Reaching out to Bhutan

Updated - November 26, 2021 10:25 pm IST

Published - June 17, 2014 01:06 am IST

Thimphu has been as out of the ordinary a choice of destination for the first bilateral visit by Prime Minister Narendra Modi as was his invitation to the heads of SAARC countries to his swearing-in. The common theme though is India’s neighbourhood, and the strategic overtones in the Prime Minister’s Bhutan visit were hard to miss. Bhutan-India relations are governed by a friendship treaty that was renegotiated only in 2007, freeing Thimphu’s external relations from New Delhi, but still subjecting the Himalayan nation’s security needs to supervision. India has also provided financial assistance to its tiny neighbour’s five-year development plans since 1961, last year committing Rs.4,500 crore for the period up to 2018. The gamut of ties between the two countries covers cooperation and investment in infrastructure development, health, education and most significantly, hydropower projects. Meanwhile, Bhutan itself has undergone radical changes, transitioning from a benevolent monarchy to a democracy. A new generation of Bhutanese have come of age under the new system. The country held its second democratic election last year, one in which, for the first time, resentment against New Delhi’s “meddling” through the cutting of fuel subsidies, among other actions, was openly expressed. Supporters of the Druk Phuensum Tshogpa, which lost the election after its first term, believed that New Delhi was cut up with the 2012 meeting between Wen Jiabao, the then Chinese premier and Jigmey Thinley, then Prime Minister of Bhutan.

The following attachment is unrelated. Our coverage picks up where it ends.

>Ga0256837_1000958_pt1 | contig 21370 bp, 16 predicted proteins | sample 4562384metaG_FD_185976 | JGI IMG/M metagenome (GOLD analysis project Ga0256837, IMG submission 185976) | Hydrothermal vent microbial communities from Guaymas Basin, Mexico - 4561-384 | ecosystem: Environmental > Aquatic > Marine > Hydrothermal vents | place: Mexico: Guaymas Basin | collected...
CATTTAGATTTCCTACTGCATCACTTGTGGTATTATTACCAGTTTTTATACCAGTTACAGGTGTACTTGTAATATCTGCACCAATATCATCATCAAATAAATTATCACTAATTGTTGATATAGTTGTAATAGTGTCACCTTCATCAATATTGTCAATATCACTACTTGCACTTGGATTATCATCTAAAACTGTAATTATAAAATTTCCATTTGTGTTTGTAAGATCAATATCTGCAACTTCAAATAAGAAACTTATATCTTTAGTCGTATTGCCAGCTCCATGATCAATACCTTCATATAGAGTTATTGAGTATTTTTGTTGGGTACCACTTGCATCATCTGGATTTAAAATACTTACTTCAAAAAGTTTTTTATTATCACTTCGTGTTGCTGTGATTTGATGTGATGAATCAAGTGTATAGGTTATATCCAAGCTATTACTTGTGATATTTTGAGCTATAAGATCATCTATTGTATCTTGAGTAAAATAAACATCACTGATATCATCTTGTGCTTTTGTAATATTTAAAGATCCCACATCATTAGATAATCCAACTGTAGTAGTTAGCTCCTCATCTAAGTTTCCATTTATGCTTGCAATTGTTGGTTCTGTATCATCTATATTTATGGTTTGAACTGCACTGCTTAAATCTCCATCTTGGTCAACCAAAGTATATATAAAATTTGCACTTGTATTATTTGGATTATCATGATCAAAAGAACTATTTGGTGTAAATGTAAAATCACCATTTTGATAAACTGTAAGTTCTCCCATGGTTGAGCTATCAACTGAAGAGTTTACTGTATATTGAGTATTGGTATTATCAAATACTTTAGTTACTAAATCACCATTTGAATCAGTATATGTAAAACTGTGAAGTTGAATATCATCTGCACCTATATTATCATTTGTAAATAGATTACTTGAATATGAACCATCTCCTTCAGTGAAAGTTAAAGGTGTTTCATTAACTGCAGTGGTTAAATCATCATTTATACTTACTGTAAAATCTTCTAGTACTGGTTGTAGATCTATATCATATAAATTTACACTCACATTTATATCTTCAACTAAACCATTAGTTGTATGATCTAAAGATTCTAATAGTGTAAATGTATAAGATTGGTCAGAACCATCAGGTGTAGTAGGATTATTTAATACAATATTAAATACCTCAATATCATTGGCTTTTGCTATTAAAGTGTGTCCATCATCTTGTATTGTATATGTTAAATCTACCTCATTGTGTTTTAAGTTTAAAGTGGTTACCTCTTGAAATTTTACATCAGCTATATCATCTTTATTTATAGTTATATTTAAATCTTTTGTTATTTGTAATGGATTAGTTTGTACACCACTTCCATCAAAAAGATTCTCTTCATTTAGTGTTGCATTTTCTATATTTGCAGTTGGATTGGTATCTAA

At that meeting, which was held in Rio de Janeiro on the sidelines of a multilateral forum, the Chinese side was quoted as saying that Beijing was “willing to complete border demarcation with Bhutan at an early date.” Both sides have held many rounds of talks on the issue, without coming close to a resolution. Chinese territorial claims in western Bhutan are close to the Siliguri Corridor, also known as Chicken’s Neck, the narrow strip of land that connects West Bengal to northeastern India. China is also interested in establishing formal ties with Thimphu, where it does not yet have a diplomatic mission despite a nearly 500-km shared border with Bhutan. All this is no doubt causing concern in New Delhi, and is clearly part of the reason Prime Minister Modi chose to visit the country quickly. During the visit, the two sides reiterated an important clause in the 2007 Treaty — neither side will allow its territory to be used for “purposes inimical” to the other. India cannot stop a sovereign country from establishing diplomatic relations with other countries. What it can do though is to protect and nurture its relations with Bhutan in a way that the friendship grows and does not falter.

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